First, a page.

Behcet's Syndrome Has Wide Array of Symptoms
Dr. Paul Donohue, St Louis Post-Dispatch (MO)
Dear Dr. Donohue: Last summer, my son developed chronic mouth sores, and later ugly sores broke out on his body. The doctor ruled out such things as mononucleosis and herpes. His final diagnosis was Behcet's syndrome. They are treating my son now with a cortisone medicine. Since he never had any of the other symptoms listed for Behcet's, we are puzzled. Is this related to a recent case of strep throat he had?
Your doctor did well to suspect Behcet's (BAY-sets) syndrome from such limited symptoms.
We usually find the syndrome in young adults, with males tending toward more dramatic symptoms than females.
While mouth sores are usually the prominent symptoms, similar sores can appear in the genital region, and skin can be a target, with painful red bumps. Joints, particularly the knees and ankles, can swell and be painful. Perhaps the most ominous Behcet's symptom of all is severe inflammation of the eyes.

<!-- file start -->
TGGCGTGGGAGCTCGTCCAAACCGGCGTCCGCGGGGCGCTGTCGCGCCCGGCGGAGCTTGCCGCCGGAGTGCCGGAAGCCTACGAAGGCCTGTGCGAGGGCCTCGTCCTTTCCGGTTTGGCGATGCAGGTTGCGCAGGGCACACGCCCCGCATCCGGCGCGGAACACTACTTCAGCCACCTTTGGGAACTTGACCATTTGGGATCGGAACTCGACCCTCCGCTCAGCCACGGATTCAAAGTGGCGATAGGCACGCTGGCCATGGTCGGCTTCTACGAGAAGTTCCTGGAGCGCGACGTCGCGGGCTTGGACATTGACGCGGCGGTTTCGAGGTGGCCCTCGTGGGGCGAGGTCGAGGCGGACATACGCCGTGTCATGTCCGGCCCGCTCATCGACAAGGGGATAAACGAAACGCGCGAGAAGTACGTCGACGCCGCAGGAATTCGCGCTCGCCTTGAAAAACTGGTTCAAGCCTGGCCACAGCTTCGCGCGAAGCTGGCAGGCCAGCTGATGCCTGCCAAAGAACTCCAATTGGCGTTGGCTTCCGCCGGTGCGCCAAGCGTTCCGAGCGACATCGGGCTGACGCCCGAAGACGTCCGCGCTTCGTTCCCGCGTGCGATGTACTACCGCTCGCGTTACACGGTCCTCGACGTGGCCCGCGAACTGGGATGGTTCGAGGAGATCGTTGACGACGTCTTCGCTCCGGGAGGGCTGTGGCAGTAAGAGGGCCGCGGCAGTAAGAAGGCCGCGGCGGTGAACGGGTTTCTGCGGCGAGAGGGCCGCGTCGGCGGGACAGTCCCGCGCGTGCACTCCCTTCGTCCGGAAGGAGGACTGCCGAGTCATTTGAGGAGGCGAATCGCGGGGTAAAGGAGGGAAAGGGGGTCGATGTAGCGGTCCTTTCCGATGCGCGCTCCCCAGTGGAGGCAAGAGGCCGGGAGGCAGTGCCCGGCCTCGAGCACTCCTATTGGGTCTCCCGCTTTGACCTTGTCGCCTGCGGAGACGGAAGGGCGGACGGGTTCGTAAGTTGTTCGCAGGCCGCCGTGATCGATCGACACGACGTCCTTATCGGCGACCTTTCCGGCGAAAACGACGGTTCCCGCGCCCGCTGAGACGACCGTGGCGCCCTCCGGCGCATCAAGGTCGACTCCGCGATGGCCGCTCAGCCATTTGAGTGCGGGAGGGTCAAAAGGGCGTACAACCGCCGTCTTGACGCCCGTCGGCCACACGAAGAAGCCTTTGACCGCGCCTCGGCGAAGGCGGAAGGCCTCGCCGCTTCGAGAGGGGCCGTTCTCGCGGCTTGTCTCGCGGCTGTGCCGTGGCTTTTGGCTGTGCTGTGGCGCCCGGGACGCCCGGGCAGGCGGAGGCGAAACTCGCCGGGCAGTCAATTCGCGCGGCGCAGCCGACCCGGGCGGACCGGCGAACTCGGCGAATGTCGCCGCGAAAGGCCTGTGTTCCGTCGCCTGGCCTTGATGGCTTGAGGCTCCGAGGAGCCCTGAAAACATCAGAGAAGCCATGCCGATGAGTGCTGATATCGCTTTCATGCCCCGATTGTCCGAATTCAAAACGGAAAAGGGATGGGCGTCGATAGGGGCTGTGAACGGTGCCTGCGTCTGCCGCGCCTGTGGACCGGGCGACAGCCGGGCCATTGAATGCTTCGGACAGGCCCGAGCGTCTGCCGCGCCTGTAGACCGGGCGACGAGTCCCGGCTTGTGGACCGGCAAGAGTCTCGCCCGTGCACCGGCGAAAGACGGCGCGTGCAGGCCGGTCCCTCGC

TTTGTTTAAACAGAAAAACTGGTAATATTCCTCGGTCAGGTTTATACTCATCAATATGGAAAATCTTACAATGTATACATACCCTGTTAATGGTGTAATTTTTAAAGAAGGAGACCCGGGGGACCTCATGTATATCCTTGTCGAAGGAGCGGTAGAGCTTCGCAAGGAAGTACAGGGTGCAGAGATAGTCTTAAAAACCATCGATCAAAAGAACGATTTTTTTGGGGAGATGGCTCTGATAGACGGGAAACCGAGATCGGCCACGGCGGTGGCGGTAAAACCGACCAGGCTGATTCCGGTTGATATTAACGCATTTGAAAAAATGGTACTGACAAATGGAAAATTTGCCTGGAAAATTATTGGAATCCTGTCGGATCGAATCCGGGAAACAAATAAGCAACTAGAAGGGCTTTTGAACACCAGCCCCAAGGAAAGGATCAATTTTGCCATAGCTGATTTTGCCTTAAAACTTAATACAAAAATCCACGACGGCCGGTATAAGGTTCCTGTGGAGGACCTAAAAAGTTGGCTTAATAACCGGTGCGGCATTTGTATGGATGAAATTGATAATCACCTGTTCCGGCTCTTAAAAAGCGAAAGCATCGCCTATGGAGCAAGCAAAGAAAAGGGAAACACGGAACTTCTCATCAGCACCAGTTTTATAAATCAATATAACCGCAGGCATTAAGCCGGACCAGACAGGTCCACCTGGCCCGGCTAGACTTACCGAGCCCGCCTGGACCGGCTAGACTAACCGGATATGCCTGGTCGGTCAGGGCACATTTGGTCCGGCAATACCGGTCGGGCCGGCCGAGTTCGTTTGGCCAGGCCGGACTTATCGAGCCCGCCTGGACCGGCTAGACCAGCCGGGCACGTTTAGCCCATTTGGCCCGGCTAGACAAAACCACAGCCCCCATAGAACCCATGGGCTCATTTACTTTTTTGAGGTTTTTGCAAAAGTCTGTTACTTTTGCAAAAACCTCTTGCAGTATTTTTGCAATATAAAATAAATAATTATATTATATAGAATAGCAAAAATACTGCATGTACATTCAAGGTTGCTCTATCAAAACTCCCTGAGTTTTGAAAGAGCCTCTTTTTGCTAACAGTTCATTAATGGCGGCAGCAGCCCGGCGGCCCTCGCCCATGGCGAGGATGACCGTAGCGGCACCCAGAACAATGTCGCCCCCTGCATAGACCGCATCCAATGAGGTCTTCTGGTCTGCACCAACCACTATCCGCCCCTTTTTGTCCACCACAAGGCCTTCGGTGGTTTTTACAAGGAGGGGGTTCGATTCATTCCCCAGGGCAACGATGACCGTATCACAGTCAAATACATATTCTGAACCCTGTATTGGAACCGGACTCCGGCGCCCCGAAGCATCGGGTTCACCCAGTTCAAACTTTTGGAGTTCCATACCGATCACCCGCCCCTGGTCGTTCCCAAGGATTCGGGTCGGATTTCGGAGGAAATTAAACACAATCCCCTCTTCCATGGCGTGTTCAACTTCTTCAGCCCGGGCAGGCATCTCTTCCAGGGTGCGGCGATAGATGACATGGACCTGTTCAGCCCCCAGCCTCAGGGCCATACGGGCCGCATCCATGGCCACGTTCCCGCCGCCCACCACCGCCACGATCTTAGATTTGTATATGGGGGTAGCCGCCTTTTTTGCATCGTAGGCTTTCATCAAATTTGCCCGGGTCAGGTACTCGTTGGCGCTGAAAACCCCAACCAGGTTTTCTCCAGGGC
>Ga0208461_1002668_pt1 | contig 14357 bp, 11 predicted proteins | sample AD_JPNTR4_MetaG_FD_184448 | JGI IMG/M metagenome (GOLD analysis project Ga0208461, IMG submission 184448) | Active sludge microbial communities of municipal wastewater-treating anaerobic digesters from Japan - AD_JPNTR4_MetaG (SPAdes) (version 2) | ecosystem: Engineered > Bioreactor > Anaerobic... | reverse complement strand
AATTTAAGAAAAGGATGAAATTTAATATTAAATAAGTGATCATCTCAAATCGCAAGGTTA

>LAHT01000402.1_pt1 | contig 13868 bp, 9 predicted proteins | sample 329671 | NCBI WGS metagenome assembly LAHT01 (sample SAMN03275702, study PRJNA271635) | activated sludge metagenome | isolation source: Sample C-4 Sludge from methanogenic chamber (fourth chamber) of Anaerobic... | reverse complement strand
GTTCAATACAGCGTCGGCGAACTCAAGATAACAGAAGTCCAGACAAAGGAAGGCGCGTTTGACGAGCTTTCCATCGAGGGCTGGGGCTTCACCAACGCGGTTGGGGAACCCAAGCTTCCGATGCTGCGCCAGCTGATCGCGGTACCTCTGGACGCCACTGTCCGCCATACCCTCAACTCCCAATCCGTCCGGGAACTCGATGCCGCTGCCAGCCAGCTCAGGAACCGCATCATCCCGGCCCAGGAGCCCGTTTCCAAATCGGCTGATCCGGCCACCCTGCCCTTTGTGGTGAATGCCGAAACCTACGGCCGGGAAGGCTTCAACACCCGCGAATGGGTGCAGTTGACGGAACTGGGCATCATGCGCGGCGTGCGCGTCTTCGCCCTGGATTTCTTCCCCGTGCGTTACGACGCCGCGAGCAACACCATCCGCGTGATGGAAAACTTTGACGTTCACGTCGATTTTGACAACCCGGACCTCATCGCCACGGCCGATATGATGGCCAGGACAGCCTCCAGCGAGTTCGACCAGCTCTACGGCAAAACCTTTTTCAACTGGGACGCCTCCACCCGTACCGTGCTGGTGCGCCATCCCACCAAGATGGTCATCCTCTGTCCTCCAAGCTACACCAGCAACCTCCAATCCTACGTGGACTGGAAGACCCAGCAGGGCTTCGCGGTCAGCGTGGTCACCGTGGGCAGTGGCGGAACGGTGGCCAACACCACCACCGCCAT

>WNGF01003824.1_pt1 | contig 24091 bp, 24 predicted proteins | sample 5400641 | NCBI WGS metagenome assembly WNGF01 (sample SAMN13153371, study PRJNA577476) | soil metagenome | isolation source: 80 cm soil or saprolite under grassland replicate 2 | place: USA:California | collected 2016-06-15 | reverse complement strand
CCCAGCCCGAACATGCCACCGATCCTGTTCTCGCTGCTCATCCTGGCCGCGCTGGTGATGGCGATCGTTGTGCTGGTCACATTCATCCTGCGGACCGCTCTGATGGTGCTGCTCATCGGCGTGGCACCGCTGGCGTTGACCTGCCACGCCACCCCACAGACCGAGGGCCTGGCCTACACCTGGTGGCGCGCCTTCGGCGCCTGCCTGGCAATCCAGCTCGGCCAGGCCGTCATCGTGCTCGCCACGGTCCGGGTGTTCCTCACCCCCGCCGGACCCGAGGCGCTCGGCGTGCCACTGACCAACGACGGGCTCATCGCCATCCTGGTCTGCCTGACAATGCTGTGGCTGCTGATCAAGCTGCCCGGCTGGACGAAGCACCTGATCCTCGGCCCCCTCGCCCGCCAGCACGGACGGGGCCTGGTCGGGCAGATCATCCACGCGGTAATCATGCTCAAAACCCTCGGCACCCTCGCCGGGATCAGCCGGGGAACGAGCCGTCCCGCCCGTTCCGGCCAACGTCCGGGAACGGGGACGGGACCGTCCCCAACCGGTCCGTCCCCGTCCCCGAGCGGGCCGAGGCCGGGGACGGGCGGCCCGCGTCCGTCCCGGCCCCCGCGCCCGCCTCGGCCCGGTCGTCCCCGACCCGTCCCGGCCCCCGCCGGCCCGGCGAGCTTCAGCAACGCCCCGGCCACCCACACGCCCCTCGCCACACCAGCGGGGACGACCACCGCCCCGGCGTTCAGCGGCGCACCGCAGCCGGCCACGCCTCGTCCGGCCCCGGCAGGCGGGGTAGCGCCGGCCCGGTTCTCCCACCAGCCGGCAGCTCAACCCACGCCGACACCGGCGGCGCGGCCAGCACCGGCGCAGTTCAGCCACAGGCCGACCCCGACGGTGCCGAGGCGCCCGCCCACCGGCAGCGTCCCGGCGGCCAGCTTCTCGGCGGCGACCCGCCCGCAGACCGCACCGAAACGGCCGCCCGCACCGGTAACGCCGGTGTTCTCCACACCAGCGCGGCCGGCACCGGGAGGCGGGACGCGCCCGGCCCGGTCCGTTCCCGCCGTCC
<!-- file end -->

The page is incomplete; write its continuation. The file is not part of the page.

You mention none of the non-oral symptoms - which makes your doctor's diagnosis that much more remarkable.
We still are in the dark about the syndrome's cause and its strange array of symptoms. There is a body of evidence to suggest, though, that somewhere lurking in the background is a malfunction of the patient's immunity system.
I can find no way to implicate the streptococcus infection in Behcet's syndrome.
I am glad to hear that your son is doing so well with the cortisone drug treatment. That is often the treatment used.
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